Prime Minister Alexis Tsipras wants to wipe the slate clean after his string of broken promises and terrifying negotiations with Greece’s EU creditors. The new beginning will include the renewal of the popular mandate given to the Radical Left Coalition (SYRIZA) leader who hopes to lead the country to early elections on September 20, just 9 months after his landslide win on January 25 and one month after the completion of bailout talks scheduled to end with the payment of dues to the European Central Bank on August 20.
Those close to the PM state that he wants to distance himself with the past and cast off burdens weighing down the party with ideological beliefs and political commitments.
After a murky six months of negotiations and contradictory statements, SYRIZA is finally casting away creative vagueness with specific moves to show creditors that Greeks are willing to stay in the euro at all costs. Elections will take place after an agreement with creditors is reached so as to not jeopardize a Grexit.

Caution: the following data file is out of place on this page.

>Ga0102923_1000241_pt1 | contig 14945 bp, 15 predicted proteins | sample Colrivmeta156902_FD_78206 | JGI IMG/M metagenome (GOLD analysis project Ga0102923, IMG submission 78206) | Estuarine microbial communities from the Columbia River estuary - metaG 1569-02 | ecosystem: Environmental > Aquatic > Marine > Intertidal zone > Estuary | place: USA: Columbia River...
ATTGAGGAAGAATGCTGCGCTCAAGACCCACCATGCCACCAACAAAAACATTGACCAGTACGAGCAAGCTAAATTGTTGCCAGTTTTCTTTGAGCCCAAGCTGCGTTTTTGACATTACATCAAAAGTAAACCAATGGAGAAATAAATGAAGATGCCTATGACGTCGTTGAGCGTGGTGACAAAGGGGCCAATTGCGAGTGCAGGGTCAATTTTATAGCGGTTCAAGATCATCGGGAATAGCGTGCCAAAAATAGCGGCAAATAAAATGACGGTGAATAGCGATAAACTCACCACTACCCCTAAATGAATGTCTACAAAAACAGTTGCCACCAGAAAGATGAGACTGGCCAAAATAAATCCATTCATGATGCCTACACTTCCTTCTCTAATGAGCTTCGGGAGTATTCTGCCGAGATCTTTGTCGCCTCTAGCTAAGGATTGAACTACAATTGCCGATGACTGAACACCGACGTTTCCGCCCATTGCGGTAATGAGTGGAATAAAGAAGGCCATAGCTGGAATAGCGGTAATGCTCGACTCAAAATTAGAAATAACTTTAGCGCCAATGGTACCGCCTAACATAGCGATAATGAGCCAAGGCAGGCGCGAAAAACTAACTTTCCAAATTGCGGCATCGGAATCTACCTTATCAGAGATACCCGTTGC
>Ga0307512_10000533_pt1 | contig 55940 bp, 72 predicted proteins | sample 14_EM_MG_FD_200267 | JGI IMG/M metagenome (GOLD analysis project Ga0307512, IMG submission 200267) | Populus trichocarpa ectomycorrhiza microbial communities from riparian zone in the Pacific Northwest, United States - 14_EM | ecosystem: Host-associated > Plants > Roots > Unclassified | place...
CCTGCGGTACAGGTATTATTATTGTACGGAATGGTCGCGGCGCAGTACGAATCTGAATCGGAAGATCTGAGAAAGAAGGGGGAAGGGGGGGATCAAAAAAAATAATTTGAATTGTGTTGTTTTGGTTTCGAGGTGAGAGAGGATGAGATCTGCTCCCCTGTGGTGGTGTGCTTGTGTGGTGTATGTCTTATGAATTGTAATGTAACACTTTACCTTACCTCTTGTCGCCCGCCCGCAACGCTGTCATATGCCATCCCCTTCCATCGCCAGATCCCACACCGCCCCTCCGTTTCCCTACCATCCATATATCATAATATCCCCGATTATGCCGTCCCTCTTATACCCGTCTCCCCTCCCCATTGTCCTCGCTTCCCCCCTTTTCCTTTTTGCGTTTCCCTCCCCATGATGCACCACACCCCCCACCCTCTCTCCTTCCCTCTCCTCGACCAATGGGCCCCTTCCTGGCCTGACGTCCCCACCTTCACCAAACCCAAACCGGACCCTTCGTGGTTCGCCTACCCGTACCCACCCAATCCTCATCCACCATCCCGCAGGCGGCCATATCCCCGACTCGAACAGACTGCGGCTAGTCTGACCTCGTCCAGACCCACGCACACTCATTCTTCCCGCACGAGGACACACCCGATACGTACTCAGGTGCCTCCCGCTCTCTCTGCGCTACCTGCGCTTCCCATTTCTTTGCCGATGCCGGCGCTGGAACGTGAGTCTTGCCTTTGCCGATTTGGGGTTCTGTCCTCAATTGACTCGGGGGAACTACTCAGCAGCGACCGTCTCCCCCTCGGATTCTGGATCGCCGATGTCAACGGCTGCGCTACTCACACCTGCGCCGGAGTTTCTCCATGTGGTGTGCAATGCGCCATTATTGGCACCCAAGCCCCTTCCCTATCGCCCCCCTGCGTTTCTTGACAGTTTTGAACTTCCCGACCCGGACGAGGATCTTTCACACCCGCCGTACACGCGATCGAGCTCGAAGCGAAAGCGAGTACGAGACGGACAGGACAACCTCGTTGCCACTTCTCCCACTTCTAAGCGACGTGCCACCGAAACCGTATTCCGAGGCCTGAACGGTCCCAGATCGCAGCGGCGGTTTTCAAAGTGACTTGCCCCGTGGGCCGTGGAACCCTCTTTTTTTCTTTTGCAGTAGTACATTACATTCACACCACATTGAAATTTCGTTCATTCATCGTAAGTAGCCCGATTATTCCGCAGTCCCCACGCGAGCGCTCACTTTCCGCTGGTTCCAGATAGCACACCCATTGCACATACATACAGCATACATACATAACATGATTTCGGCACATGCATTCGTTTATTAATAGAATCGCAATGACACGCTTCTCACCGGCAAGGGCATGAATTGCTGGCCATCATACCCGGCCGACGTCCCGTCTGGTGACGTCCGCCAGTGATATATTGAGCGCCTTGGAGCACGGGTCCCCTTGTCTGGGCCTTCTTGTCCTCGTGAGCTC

The new deal is being prepared at a feverish pace under the guidance of the government’s general secretary Spyros Sagias. The agreement is being formulated according to the controversial deal signed by the Greek leader at the all-night euro summit of July 13.
There’s a tight time schedule until the agreement makes its way to Greek Parliament on August 17. Meanwhile, express procedures are being followed with Finance minister Euclid Tsakalotos authorized to sign a new loans deal with the European Stability Mechanism (ESM).
The Left Platform of the ruling Radical Left Coalition (SYRIZA) party is not impressed with its members left feeling duped by the party that borrowed their anti-austerity wind to sail to victory only to bring to Greece one of the harshest agreements in terms of austerity.
After the agreement is voted through, the leadership will turn to elections with the most likely date being Sunday, September 20.
There are three reasons for the early elections.
(1) The government considers collaboration with other party’s to be “toxic” as they represent what Tsipras has refered to as the “old political system”.
(2) It is believed that only a newly-elected government would have the authorization to legally apply the harsh terms of the deal being reached.
(3) SYRIZA’s leadership does not want to give disgruntled deputies abandoning the leftist party enough time to get organized after the deal is sealed on August 20.